Marine veteran walks 5,000 miles for charity, guided by Google Maps
If you worry that our culture’s reliance on GPS and mobile maps is ruining our ability to explore the hidden nooks and crannies -- the unexpected -- in our world, this story is for you.
It’s the tale of former Marine Sgt. Winston Fiore, 27, who just completed a 408-day, 5,000-mile walk through nine countries in Southeast Asia to raise funds for the International Children’s Surgical Foundation--an organization that provides free plastic surgeries to children in developing countries, mostly who suffer from a cleft palate.
It’s also the story of how blind reliance on maps on your mobile device--in this case walking directions in Google Maps--can lead a traveler to find people and places he would never have found otherwise, simply by directing him to the shortest distance between point A and point B.
The story begins in 2007, when Fiore was deployed with the Marine Corps to Senegal for three weeks of training. It was the first time the Bloomington, Ind., native had visited a developing country, and he was struck by how little of the world he had seen. While crammed in the back of a van, he resolved to spend a year traveling on foot through a developing part of the world.
Back in the U.S., he hooked up with the International Children’s Surgical Foundation after coming across an article about the founder, and chose to do his trek in Southeast Asia, where there is a disproportionate number of children who suffer from a cleft palate.
He began mapping out his trip in 2010, creating what he describes as a “pretty oval” route that would take him through some of the biggest metropolitan areas in Brunei, China, Laos, Malaysia, the Philippines, Singapore, Taiwan, Thailand, and Vietnam. The route was about 5,000 miles--a nice round number, and he thought he could do it in a year.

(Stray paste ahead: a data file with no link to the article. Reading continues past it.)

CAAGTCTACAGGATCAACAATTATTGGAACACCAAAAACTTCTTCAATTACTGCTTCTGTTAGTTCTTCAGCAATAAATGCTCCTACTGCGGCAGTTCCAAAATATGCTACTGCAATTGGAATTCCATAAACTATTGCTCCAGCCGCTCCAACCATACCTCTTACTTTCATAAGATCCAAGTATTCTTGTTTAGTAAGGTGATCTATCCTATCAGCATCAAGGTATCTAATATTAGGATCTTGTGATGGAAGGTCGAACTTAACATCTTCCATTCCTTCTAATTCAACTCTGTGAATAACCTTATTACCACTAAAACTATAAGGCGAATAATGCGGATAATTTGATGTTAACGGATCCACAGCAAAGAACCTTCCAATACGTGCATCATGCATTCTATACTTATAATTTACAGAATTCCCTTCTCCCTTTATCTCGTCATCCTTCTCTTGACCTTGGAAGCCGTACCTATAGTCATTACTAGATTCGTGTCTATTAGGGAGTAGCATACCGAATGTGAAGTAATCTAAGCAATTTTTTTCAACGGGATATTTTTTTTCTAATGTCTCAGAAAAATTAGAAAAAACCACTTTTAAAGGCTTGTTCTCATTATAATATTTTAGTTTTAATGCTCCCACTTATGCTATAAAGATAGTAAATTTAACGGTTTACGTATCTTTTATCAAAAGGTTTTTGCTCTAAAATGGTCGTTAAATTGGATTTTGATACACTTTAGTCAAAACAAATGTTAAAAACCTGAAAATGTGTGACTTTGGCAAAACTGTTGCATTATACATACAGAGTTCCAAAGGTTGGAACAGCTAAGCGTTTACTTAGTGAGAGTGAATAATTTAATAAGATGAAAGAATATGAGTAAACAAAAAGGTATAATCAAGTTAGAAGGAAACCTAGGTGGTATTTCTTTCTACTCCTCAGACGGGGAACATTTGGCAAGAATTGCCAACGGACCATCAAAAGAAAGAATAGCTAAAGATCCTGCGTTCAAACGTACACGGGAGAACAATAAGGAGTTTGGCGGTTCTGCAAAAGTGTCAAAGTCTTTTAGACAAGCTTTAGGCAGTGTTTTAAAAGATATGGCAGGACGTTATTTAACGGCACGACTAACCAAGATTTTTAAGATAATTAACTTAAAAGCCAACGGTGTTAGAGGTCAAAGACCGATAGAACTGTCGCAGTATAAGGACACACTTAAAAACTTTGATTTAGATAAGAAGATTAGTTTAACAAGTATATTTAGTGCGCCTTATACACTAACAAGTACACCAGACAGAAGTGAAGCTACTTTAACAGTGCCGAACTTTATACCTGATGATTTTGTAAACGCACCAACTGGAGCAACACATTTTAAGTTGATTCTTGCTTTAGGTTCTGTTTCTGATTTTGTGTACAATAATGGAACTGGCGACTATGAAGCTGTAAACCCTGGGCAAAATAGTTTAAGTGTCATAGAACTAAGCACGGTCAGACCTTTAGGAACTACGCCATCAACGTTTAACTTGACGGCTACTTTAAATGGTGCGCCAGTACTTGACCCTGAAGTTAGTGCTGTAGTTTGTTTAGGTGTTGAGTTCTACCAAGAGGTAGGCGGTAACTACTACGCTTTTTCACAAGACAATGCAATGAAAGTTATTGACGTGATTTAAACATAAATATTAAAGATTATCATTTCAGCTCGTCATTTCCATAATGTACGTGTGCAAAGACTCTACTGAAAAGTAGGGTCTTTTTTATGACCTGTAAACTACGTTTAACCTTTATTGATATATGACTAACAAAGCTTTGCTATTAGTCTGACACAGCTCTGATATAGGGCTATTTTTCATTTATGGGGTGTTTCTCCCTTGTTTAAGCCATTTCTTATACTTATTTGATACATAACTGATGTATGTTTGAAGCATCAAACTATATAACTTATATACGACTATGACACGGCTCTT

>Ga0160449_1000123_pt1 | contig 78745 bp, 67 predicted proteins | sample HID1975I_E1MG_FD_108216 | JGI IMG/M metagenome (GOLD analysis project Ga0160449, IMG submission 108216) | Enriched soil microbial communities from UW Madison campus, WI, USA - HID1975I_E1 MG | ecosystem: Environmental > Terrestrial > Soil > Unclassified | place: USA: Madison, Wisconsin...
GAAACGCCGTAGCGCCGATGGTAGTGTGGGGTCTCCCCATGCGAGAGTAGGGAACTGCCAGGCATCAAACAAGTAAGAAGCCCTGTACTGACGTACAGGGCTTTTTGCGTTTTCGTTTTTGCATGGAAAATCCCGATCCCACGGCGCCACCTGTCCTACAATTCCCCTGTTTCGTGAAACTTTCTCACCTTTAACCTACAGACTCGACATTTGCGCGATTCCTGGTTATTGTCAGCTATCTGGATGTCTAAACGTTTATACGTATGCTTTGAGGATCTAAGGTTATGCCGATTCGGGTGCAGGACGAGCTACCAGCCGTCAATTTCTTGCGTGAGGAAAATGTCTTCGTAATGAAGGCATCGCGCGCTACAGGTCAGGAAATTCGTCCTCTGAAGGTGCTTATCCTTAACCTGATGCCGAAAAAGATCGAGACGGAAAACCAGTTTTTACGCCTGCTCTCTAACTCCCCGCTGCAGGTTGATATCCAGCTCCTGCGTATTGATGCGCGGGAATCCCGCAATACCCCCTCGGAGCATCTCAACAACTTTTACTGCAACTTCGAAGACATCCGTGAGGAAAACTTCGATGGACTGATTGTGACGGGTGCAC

Then in October 2011, he set off.
The first week of his trek, he made printouts of the walking directions from Google Maps--fumbling through the pages each day, trying to figure out where to turn, or if he had gotten off track. Then he discovered he could buy a SIM card in whatever country he was in, and was able to get directions directly off his phone.
Each morning of the trek, Fiore would wake up and map out his 25 miles for the day. And each day he followed the maps’ directions. There were boring days in Laos walking through one palm oil plantation after another, but there were also magical moments -- like when an elderly couple who spoke no English took him into their home when there was no other structure around and gave him dinner and breakfast before sending him on his way.
Once, as he was walking along a three-lane highway in Taiwan, he was directed to take a right onto a tiny road that turned into a brick stairwell embedded in the forest that led to a Buddhist temple in the woods. Another time, in China he was directed to turn off a paved road and discovered a massive, imposing temple that looked like something out of “Batman Begins.” He walked up the stairs and was fed by the monks who lived there.
Then there was the time, also in China, where the directions led him to the edge of a river with no bridge in sight. Just as he was starting to freak out, he saw a man who ferries people across the river, and he got a ride for free.
“It’s not like the directions said, ‘There will be an old Chinese man to ferry you across the river, and he likes mangos,’” said Fiore in an interview with the L.A. Times. “But the walking directions routed me there, and he was able to get me across the river.”
Fiore completed his journey on Tuesday, and has raised $65,000 of his $75,000 goal to give to the International Children’s Surgical Foundation. That’s enough money to fund more than 200 operations. (Note that he is still accepting donations).
He also got to discover the unexpected, with the help of a mapping app.
Your guide to our clean energy future
Get our Boiling Point newsletter for the latest on the power sector, water wars and more — and what they mean for California.
You may occasionally receive promotional content from the Los Angeles Times.